©2016 Mark Henderson
I had a recent meeting with a potential client, and one of the topics we discussed was the oftentimes grossly underestimated—or even completely UN-estimated—costs of equipment and machines “going down”. While the subject wasn’t integral to our decision to collaborate on his project, what struck me was the fact the he got it. He understood the unknown or hidden costs of unplanned outages of productivity-critical equipment and machines.
On the flip side, I can’t tell you how many people I encounter in my “professional nomad” career, zig-zagging across various industry sectors, who just don’t appreciate the true costs of stuff failing to do what they need done to make a buck.
As an example, let me cite one I read about some time back: There was a company that made something we’ll cliché-call “widgets”. Now, their widgets came in differing configurations (e.g. size, color, strength), but all were prepped for and shipped from a single point in the plant. The reason for this was that the machine they used to mark, crate, and ship each order of various widgets was a very expensive machine at the very end of the production lines and bins conveniently located for easy loading. Like any other machine on this planet, their machine experienced downtime—planned (i.e. periodic maintenance) and unplanned (i.e. repairs). What was interesting was that their cost-per-minute for downtime was based on some simplistic formula like gross daily sales ÷ 24 hrs. ÷ 60 min. or something similar. The problem was (and pay attention, because herein lies the heart of this issue), this simplistic formula failed to account for the sea of people who were costing salary (not to mention all the other costs to keep the lights on) during a periods of time when zero revenue was being generated! When their choke-point machine was down, no product was being shipped, no sales orders were being filled, and no invoices were being sent. In other words—to paraphrase an old saying—“The lights were on, but no-money’s home”.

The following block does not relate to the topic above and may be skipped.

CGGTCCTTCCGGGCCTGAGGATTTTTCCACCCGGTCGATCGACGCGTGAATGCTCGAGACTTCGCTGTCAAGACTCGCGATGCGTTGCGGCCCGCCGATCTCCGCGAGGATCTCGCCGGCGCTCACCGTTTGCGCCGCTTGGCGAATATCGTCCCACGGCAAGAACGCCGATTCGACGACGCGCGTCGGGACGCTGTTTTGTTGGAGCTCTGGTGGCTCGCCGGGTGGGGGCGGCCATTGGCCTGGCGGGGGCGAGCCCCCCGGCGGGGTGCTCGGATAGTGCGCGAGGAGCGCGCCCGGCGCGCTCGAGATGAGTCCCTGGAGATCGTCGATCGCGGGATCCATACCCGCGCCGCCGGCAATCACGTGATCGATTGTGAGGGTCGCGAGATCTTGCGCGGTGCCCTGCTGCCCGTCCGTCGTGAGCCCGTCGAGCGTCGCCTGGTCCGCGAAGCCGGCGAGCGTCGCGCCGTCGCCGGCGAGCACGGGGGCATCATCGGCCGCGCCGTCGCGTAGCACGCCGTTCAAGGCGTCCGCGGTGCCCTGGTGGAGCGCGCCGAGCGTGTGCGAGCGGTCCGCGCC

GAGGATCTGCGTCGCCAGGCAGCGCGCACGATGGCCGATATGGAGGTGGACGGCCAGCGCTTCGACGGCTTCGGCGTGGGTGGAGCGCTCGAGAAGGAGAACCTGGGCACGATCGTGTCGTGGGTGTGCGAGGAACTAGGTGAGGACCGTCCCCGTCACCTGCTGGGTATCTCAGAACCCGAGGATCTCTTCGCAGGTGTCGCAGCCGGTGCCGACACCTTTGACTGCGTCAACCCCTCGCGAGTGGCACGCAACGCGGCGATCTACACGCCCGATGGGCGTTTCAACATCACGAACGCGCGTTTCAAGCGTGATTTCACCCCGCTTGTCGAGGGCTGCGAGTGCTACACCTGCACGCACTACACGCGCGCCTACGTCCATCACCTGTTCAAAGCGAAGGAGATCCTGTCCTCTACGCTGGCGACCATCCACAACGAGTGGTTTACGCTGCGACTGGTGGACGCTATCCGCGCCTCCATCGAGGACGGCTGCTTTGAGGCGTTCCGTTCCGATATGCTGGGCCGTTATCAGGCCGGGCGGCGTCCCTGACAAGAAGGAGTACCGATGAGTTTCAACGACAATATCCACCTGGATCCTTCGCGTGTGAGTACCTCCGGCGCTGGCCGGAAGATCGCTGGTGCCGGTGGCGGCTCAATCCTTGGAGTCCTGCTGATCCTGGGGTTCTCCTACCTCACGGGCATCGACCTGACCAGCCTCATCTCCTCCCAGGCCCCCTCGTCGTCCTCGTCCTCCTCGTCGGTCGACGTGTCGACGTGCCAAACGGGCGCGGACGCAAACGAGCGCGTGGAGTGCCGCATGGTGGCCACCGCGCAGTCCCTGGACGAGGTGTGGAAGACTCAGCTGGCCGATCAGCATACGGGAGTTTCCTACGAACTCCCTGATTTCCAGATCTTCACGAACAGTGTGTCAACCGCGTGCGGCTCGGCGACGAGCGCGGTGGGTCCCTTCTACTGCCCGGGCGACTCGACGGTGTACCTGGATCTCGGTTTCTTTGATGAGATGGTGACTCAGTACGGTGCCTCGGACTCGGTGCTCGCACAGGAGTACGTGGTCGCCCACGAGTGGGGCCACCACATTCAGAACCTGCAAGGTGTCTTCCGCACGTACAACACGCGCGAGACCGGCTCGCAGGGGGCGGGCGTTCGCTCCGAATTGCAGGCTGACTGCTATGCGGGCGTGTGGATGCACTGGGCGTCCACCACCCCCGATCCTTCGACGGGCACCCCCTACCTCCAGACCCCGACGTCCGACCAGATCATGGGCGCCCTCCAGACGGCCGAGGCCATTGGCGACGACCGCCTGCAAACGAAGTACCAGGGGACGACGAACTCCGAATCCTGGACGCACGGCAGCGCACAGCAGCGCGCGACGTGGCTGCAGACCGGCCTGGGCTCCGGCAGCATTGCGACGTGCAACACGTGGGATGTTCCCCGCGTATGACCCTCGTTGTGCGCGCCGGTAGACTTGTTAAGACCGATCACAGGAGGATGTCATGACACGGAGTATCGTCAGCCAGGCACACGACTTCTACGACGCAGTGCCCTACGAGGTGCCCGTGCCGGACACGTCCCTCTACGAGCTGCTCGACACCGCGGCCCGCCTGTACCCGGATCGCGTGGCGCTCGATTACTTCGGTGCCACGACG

When the previously hidden costs became known, and a more realistic and accurate (a.k.a. real) downtime cost-per-minute value was determined, it became a corporate “state of emergency” and this company invested heavily to procure a second machine and build all the supporting infrastructure required to have a complete parallel load-ship system so that at least one line was up and shipping at all times. And this was no cheap or easy fix, but I understood that the company calculated a positive ROI within the first six months!
Certainly not all hidden costs of gettin’ it wrong are this lopsided (my own euphemism for ridiculously costly). However, back to my original observation: Few professionals take the time to truly identify, understand, and calculate the real costs of downtime or error. If they did, I am certain more decision-makers would place a much higher value—dare I say “corporate state of emergency” value?—on developing and maintaining clearer documents, records, and data to try to make sure that everyone responsible for producing or doing whatever it is they produce or do for revenue is done productively and is done right. It’s those hidden costs of gettin’ it wrong that need to be fleshed out in order for a business to make sound business decisions whether to invest in the documentation to make sure that everyone gets it right.